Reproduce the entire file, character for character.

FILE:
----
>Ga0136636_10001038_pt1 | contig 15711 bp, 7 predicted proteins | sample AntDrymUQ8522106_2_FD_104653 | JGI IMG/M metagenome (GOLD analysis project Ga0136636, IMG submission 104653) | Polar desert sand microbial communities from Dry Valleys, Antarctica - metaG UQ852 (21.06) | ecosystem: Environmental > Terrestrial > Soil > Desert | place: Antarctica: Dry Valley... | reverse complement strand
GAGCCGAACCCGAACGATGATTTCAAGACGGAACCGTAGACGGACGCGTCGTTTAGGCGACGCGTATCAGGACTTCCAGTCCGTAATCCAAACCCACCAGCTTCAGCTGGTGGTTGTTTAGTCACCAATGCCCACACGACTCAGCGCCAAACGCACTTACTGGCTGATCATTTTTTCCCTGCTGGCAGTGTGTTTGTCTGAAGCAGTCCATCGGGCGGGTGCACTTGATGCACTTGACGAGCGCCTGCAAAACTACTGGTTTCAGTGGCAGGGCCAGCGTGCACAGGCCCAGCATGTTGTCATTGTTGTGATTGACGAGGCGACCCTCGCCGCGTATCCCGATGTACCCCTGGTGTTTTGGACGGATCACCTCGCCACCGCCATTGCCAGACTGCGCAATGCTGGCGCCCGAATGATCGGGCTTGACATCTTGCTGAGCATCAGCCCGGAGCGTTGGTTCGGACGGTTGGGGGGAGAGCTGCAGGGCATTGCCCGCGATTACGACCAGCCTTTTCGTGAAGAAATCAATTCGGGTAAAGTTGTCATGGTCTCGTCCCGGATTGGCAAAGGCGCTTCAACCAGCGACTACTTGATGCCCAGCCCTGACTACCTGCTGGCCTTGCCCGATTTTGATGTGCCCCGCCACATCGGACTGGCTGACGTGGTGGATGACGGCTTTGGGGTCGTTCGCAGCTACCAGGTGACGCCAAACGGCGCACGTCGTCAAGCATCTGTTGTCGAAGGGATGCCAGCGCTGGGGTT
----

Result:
>Ga0136636_10001038_pt1 | contig 15711 bp, 7 predicted proteins | sample AntDrymUQ8522106_2_FD_104653 | JGI IMG/M metagenome (GOLD analysis project Ga0136636, IMG submission 104653) | Polar desert sand microbial communities from Dry Valleys, Antarctica - metaG UQ852 (21.06) | ecosystem: Environmental > Terrestrial > Soil > Desert | place: Antarctica: Dry Valley... | reverse complement strand
GAGCCGAACCCGAACGATGATTTCAAGACGGAACCGTAGACGGACGCGTCGTTTAGGCGACGCGTATCAGGACTTCCAGTCCGTAATCCAAACCCACCAGCTTCAGCTGGTGGTTGTTTAGTCACCAATGCCCACACGACTCAGCGCCAAACGCACTTACTGGCTGATCATTTTTTCCCTGCTGGCAGTGTGTTTGTCTGAAGCAGTCCATCGGGCGGGTGCACTTGATGCACTTGACGAGCGCCTGCAAAACTACTGGTTTCAGTGGCAGGGCCAGCGTGCACAGGCCCAGCATGTTGTCATTGTTGTGATTGACGAGGCGACCCTCGCCGCGTATCCCGATGTACCCCTGGTGTTTTGGACGGATCACCTCGCCACCGCCATTGCCAGACTGCGCAATGCTGGCGCCCGAATGATCGGGCTTGACATCTTGCTGAGCATCAGCCCGGAGCGTTGGTTCGGACGGTTGGGGGGAGAGCTGCAGGGCATTGCCCGCGATTACGACCAGCCTTTTCGTGAAGAAATCAATTCGGGTAAAGTTGTCATGGTCTCGTCCCGGATTGGCAAAGGCGCTTCAACCAGCGACTACTTGATGCCCAGCCCTGACTACCTGCTGGCCTTGCCCGATTTTGATGTGCCCCGCCACATCGGACTGGCTGACGTGGTGGATGACGGCTTTGGGGTCGTTCGCAGCTACCAGGTGACGCCAAACGGCGCACGTCGTCAAGCATCTGTTGTCGAAGGGATGCCAGCGCTGGGGTT